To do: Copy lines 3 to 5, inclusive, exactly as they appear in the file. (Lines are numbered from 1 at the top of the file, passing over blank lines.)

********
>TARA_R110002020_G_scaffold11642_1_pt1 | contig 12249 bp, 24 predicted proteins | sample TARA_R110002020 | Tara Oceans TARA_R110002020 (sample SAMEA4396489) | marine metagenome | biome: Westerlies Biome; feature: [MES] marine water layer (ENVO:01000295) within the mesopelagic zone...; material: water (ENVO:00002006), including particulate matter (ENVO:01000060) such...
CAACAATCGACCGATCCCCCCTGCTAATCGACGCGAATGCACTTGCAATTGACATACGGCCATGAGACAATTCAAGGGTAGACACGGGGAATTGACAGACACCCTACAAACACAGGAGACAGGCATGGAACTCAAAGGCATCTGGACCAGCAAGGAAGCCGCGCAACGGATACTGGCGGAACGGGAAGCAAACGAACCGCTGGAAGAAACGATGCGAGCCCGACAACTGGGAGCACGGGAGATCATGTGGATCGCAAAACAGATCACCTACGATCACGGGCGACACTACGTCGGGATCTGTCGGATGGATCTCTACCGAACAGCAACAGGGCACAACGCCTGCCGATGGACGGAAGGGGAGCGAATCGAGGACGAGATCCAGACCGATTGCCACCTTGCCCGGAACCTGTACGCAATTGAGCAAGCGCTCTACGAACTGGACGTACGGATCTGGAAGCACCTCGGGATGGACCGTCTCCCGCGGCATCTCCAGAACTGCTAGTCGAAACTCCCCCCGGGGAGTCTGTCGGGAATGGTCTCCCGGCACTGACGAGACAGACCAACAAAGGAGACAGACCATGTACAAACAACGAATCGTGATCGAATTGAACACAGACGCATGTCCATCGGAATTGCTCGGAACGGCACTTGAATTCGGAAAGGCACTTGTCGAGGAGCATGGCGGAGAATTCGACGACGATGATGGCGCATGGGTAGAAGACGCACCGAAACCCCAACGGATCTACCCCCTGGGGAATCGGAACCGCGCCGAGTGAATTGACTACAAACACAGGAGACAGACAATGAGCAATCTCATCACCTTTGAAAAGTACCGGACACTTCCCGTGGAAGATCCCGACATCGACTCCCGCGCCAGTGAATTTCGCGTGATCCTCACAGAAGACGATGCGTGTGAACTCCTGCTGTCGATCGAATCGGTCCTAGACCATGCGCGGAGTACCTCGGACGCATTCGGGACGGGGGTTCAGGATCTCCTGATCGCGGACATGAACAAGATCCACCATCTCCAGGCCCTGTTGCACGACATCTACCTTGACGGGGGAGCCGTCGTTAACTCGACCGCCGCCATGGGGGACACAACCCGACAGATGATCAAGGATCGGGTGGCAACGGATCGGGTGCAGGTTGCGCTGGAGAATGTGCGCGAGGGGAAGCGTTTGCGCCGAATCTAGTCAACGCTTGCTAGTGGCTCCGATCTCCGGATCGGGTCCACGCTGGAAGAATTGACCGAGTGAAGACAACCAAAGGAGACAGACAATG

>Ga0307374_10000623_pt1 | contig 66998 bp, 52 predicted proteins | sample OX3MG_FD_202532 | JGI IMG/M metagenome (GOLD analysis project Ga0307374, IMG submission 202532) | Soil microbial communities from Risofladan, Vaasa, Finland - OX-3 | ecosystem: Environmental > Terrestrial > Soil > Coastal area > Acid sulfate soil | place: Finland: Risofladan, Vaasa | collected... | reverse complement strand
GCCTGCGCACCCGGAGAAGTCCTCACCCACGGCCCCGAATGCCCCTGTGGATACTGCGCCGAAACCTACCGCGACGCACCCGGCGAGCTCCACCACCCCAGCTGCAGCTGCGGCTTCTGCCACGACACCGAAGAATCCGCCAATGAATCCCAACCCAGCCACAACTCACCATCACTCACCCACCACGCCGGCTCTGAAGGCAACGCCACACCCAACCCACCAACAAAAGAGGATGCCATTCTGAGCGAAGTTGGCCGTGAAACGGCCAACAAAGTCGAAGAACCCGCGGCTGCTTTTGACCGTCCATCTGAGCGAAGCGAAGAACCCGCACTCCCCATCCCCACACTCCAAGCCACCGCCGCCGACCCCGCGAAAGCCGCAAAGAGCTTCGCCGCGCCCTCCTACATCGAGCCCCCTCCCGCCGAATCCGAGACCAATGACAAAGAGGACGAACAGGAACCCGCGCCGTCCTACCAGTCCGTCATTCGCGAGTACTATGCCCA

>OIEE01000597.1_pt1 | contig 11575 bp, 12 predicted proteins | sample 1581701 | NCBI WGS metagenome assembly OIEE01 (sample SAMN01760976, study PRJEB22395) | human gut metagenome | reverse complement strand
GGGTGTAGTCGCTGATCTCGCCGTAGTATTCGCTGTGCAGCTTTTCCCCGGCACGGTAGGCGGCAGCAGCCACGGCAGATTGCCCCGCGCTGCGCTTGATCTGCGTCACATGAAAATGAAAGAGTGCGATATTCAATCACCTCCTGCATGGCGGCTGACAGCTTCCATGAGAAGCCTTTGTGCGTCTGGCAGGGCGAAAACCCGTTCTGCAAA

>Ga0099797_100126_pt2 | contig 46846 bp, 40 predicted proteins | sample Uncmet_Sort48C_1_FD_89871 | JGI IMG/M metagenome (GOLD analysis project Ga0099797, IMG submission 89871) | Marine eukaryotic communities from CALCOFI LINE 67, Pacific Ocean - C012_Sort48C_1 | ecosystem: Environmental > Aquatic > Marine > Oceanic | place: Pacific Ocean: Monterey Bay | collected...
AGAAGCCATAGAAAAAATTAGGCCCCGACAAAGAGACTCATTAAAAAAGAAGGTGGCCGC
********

>Ga0307374_10000623_pt1 | contig 66998 bp, 52 predicted proteins | sample OX3MG_FD_202532 | JGI IMG/M metagenome (GOLD analysis project Ga0307374, IMG submission 202532) | Soil microbial communities from Risofladan, Vaasa, Finland - OX-3 | ecosystem: Environmental > Terrestrial > Soil > Coastal area > Acid sulfate soil | place: Finland: Risofladan, Vaasa | collected... | reverse complement strand
GCCTGCGCACCCGGAGAAGTCCTCACCCACGGCCCCGAATGCCCCTGTGGATACTGCGCCGAAACCTACCGCGACGCACCCGGCGAGCTCCACCACCCCAGCTGCAGCTGCGGCTTCTGCCACGACACCGAAGAATCCGCCAATGAATCCCAACCCAGCCACAACTCACCATCACTCACCCACCACGCCGGCTCTGAAGGCAACGCCACACCCAACCCACCAACAAAAGAGGATGCCATTCTGAGCGAAGTTGGCCGTGAAACGGCCAACAAAGTCGAAGAACCCGCGGCTGCTTTTGACCGTCCATCTGAGCGAAGCGAAGAACCCGCACTCCCCATCCCCACACTCCAAGCCACCGCCGCCGACCCCGCGAAAGCCGCAAAGAGCTTCGCCGCGCCCTCCTACATCGAGCCCCCTCCCGCCGAATCCGAGACCAATGACAAAGAGGACGAACAGGAACCCGCGCCGTCCTACCAGTCCGTCATTCGCGAGTACTATGCCCA

>OIEE01000597.1_pt1 | contig 11575 bp, 12 predicted proteins | sample 1581701 | NCBI WGS metagenome assembly OIEE01 (sample SAMN01760976, study PRJEB22395) | human gut metagenome | reverse complement strand